[California Land Claims, Volume II, Case No. 259]

According to John Bidwell, in a letter to H.H. Bancroft, May 23, 1884:

Julian: a Canadian Frenchman who went with Lieut A.H. Gillespie & Sam. Neal & e to overke Fremont on his way to Oregon, and was killed in a night attack by the Indians (Modocs) in May 1846.”

[H.H. Bancroft Collection, Bancroft Library, Univ. Calif. Berkeley]

We have found no further record of William using the property or making an effort to maintain his claim of ownership.  However, Jary Kraft and Barbara Woodrum researched New Breisgau in 2004.  In their draft of Historic Overview of the Bend Area, Tehama County, they wrote:

“In 1850, Benitz made another attempt to get the property occupied in exchange for part of the land.  Benitz signed an agreement with Ernest Rufus, who was an associate of Benitz at Fort Ross.  The agreement gave Rufus an undivided one-half share in Rancho Breisgau in exchange for a share of Rancho Hermann, a property Rufus held near Fort Ross.  According to the agreement, ‘It is understood that the said Rufus is to occupy the premises above described.’ (Shasta County Book of Deeds E: 505, 3/26/1850). It is doubtful that Rufus did come to Rancho Breisgau and by 1852 several squatters had filed claims on the land.”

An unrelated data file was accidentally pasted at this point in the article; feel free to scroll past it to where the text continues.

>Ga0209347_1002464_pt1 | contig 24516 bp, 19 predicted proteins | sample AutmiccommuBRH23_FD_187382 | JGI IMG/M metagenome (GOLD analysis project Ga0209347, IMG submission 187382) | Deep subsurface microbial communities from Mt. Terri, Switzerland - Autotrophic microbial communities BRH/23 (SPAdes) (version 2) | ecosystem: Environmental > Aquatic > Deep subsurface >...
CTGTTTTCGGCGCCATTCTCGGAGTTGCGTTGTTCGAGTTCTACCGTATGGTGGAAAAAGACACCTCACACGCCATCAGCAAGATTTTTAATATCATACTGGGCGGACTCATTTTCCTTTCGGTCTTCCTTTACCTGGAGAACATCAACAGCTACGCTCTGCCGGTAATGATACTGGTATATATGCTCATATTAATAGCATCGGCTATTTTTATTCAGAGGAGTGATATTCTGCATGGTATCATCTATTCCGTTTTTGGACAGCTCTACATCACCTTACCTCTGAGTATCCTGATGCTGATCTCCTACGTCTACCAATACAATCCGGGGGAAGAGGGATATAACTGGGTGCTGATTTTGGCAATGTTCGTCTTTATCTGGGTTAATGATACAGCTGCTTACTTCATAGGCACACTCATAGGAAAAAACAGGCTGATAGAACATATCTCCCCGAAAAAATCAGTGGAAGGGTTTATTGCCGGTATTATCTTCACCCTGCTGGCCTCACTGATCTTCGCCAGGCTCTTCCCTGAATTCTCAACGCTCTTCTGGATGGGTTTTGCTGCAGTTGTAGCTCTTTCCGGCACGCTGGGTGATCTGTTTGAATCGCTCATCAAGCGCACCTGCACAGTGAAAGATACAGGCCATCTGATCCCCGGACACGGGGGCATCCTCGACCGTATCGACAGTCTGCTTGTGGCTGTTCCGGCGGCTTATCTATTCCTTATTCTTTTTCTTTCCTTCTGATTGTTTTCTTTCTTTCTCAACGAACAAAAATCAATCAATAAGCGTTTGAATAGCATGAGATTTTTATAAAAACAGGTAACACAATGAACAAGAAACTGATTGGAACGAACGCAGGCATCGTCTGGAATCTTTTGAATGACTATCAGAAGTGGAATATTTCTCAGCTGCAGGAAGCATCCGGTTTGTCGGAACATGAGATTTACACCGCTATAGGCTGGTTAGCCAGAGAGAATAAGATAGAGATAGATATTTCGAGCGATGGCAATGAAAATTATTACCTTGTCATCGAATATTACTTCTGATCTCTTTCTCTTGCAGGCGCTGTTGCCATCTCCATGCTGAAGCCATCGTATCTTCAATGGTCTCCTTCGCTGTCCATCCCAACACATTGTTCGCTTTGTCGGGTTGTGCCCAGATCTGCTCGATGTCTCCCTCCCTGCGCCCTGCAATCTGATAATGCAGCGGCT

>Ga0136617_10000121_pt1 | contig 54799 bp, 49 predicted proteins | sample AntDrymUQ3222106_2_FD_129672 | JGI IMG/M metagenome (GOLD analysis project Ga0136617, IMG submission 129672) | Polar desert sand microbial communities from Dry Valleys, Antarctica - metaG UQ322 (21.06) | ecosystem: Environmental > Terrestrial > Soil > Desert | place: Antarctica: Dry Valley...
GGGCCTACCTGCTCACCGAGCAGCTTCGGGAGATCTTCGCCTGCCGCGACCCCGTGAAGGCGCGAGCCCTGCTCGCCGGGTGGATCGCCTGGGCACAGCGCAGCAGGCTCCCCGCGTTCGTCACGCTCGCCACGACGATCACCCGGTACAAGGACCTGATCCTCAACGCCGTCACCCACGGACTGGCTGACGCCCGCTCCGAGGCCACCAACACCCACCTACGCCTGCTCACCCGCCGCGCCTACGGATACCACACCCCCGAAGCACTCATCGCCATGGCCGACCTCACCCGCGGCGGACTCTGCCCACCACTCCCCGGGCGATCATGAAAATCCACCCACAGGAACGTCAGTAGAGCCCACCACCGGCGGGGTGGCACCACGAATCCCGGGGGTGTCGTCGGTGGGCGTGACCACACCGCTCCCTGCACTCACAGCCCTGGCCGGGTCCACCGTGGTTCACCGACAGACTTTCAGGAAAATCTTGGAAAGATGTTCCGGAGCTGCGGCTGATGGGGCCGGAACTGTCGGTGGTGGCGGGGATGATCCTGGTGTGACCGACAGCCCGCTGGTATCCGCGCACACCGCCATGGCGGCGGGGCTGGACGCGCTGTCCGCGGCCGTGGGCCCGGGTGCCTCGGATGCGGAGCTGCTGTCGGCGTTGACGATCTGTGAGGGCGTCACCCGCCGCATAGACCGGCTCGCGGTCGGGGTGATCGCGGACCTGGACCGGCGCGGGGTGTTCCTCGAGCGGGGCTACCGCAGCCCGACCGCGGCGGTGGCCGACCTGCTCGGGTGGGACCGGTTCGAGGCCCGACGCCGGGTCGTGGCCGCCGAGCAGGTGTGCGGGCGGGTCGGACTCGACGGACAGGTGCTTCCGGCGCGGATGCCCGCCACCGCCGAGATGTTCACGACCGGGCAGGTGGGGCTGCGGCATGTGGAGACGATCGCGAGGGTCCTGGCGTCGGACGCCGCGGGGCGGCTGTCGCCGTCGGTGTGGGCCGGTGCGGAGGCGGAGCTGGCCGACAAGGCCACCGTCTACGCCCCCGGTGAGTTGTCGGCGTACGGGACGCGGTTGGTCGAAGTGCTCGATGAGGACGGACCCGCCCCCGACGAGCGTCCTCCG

On 8 June, 1849, Ernest Rufus sold his 3 leagues of Herman Rancho to William Benitz and Charles Meyer for $1,000 (in above menu, see Rancho Herman), which on its own appears to be highly undervalued.  However, when combined with the exchange of ownership as described by Kraft and Woodrum, its price is more reasonable.  In 1854, four years later,  Herman Rancho was sold for $26,500; in 1856, Ernest Rufus sold his doubtful claim to all 5 (!) leagues of Rancho New Breisgau for $5,000, which suggests Rufus had previously obtained William’s remaining share.  We have no record of how William disposed of his share.

Following the US-Mexican war of 1846-1848 Alta California became part of the US.  In 1853 the Board of Land Commissioners ruled that William held insufficient proof of title — as a result, the rancho was not patented.  Though his appeal in 1855 to the US Supreme Court went in his favor, per his letters, he regained only 7,500 acres (3,000 ha.) at a cost of $12,000 in legal expenses.  Coincidently, the 7,500 acres are approximately half the true acreage, which would be William’s share given that Rufus owned the other half — disregarding the squatters claims.

Per Kraft and Woodrum:

“In 1856, Ernest Rufus - by this time in possession of the entire property consisting of five Spanish leagues and bounded as originally described in the grant from Micheltorena - sold to Jeremiah Clarke for $5000 (Shasta County Book of Deeds E: 506; 2/20/1856). Clarke was the San Francisco attorney who represented Benitz in his appeal.”


In 1950, the California State Library at Sacramento provided the following information regarding William and New Briesgau:

“William Bennitz, claimant for Briesgau, 5 square leagues, in Shasta county, granted July 26th, 1844, by Manuel Micheltorena to Wm. Bennitz; claim filed February 24, 1853, rejected by the [U.S. Land] Commission [for the Northern District of California] April 7th, 1856, decree reversed and cause remanded by the U.S. Supreme Court with direction to dismiss the petition, 23 Howard, 255.”

© Peter Benitz (Benitz Family)